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Heart (Glee)

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Glee episode
Episode no. Season 3
Episode 13
Directed by Brad Falchuk
Written by Ali Adler
Featured music "Chapel of Love"
"Let Me Love You"
"Stereo Hearts"
"I Will Always Love You"
"You're the Top"
"Cherish / Cherish"
"Love Shack"
Production code 3ARC13
Original air date February 14, 2012 (2012-02-14)
Guest appearance(s)
Episode chronology
← Previous
"The Spanish Teacher"
Next →
"On My Way"
List of Glee episodes

"Heart" (stylized as "♥" in Fox's video preview materials) is the thirteenth episode of the third season of the American musical television series Glee, and the fifty-seventh overall. Written by Ali Adler and directed by co-creator Brad Falchuk, the episode aired on Fox in the United States on February 14, 2012, and features Valentine's Day love songs performed by the McKinley High glee club. It also features the debuts of special guest stars Jeff Goldblum and Brian Stokes Mitchell as Rachel's two fathers and The Glee Project winner Samuel Larsen as transfer student Joe Hart.

Whitney Houston's version of Dolly Parton's "I Will Always Love You" is performed by Mercedes (Amber Riley) in the episode, and the completed episode had been delivered to the network and was scheduled to run in three days when Houston died unexpectedly on February 11, 2012; a dedication to her was added in the episode's end credits. Reviewers gave Riley's rendition a very positive reception, the best of those given to the ten songs that were heard in the episode, though the performances in general were well received. It was one of two songs from the episode to chart on the Billboard Hot 100 and the Canadian Hot 100, along with "Stereo Hearts", while the other six singles did not chart.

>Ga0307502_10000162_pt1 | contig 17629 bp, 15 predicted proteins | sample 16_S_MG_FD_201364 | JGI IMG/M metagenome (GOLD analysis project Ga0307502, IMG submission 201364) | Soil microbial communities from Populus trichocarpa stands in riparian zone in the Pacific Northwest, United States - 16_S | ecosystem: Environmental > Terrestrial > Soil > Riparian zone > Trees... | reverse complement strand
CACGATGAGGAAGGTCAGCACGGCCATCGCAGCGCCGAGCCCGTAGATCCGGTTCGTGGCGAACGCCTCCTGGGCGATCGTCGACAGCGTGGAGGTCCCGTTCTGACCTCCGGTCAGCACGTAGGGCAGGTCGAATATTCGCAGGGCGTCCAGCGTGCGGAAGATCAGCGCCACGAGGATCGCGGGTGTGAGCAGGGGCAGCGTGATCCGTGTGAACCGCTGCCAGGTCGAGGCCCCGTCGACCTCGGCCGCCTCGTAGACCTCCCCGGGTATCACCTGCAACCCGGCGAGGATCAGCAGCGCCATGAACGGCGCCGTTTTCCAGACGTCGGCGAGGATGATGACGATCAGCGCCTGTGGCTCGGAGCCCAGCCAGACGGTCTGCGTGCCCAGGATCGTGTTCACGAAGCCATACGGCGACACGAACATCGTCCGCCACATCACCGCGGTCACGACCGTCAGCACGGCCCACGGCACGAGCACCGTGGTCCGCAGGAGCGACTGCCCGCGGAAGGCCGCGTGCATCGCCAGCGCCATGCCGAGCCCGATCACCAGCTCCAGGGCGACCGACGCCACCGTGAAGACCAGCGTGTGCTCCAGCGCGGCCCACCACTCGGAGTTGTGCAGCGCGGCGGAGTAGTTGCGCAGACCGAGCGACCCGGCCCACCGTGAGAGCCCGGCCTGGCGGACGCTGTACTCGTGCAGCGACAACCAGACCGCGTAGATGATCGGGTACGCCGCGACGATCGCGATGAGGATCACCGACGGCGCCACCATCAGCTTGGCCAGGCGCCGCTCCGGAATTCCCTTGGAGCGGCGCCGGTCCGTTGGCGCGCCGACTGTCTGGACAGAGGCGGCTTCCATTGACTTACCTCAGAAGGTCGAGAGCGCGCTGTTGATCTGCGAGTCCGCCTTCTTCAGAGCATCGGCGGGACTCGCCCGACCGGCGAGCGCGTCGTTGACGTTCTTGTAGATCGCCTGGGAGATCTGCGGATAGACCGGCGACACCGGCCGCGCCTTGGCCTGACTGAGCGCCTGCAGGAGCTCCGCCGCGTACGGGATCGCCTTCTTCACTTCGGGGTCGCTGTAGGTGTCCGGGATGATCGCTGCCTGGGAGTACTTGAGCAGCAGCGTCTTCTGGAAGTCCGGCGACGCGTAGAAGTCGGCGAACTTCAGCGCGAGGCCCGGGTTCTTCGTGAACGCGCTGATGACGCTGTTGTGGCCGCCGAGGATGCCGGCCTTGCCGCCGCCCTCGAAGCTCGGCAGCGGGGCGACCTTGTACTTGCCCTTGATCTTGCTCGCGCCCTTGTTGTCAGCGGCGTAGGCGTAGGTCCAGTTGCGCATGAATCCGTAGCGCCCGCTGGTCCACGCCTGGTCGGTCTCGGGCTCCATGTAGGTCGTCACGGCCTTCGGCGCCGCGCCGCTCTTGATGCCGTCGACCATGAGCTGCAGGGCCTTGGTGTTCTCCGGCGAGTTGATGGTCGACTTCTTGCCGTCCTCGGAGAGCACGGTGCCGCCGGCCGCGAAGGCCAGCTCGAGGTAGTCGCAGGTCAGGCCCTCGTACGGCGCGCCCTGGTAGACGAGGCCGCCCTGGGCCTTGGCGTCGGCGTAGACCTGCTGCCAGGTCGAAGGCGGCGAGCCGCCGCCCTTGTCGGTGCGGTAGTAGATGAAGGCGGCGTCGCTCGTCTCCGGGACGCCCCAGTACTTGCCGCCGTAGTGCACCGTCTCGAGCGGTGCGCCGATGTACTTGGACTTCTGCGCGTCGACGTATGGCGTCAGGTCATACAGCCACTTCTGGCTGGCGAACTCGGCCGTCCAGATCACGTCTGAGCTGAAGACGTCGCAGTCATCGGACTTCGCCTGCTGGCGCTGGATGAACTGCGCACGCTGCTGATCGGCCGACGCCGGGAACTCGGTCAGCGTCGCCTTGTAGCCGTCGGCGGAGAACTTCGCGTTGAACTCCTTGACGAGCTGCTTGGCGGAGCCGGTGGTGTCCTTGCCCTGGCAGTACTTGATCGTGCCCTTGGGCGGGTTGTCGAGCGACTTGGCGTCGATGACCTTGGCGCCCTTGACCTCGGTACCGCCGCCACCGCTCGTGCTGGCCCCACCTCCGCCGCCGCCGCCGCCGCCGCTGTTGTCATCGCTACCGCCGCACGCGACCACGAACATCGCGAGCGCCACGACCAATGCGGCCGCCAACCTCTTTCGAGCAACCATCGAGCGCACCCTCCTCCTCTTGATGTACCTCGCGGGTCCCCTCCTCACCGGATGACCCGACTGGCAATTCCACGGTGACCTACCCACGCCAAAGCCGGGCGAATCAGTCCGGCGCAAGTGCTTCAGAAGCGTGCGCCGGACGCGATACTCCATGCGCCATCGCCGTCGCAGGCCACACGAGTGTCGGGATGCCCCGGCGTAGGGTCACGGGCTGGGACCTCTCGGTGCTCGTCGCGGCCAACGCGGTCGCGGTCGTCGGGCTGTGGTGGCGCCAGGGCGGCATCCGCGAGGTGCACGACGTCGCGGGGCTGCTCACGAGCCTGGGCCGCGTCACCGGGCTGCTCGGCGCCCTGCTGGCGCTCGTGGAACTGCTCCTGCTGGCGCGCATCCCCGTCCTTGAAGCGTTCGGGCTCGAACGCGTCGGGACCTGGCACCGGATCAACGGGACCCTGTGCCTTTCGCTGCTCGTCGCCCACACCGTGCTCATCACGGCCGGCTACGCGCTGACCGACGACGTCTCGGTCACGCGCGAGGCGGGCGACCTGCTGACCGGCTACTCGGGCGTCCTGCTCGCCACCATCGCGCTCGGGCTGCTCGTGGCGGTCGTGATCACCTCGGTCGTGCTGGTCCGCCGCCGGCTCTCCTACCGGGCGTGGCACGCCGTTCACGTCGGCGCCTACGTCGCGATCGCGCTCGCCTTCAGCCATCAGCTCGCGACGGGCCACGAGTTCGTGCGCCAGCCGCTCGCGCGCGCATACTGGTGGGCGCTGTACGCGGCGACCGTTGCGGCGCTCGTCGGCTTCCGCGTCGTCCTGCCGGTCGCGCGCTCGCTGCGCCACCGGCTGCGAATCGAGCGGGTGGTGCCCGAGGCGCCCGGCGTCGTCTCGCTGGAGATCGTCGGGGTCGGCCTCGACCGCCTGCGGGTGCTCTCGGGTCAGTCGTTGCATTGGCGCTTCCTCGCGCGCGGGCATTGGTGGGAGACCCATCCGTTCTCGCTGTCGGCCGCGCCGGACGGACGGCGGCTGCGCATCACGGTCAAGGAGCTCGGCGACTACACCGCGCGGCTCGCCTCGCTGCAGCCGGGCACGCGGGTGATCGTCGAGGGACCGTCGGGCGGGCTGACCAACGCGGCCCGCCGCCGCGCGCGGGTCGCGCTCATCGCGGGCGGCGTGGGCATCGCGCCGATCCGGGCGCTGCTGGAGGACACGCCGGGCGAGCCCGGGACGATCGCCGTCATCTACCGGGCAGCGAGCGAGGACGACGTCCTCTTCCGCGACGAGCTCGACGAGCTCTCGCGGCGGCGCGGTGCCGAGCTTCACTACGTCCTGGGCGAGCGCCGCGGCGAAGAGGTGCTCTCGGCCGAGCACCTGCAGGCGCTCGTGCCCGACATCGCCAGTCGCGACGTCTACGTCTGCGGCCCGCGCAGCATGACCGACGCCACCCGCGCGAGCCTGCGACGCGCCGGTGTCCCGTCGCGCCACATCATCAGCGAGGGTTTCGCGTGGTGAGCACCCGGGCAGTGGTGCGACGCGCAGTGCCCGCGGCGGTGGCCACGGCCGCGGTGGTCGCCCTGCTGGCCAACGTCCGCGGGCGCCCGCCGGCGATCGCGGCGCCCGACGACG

Reviews of the episode varied widely, but there was more positive reaction than not. The greatest enthusiasm was for Rachel's fathers, though Principal Figgins (Iqbal Theba) was complimented on his brief scenes, and the scene with Kurt (Chris Colfer) and Karofsky (Max Adler) was also praised. The episode was also significant because it featured an on-screen kiss by Santana (Naya Rivera) and Brittany (Heather Morris), which was the show's first lesbian kiss.

Upon its initial airing, this episode was viewed by 6.99 million American viewers and received a 2.8/8 Nielsen rating/share in the 18–49 demographic, the lowest rating of the third season to date. The total viewership was down over 11% from the previous episode, "The Spanish Teacher".


Will (Matthew Morrison) assigns the members of New Directions to perform the best love songs for Valentine's Day. Sugar (Vanessa Lengies) takes the opportunity to announce a Valentine's Day party, for which everyone must have a date, including herself. Artie (Kevin McHale) and Rory (Damian McGinty) both set out to woo Sugar with gifts, and she vacillates between them, so they move to song: Artie sings "Let Me Love You" and Rory, after he says he has been informed that his visa for a second year at McKinley has been denied, performs "Home". Sugar chooses Rory as her date.

Santana (Naya Rivera) and Brittany (Heather Morris) are about to kiss in the hall when Principal Figgins (Iqbal Theba) stops them. He tells them that he has received complaints about their public displays of affection, which Santana decries as a double-standard, citing the much longer public kisses of Finn (Cory Monteith) and Rachel (Lea Michele).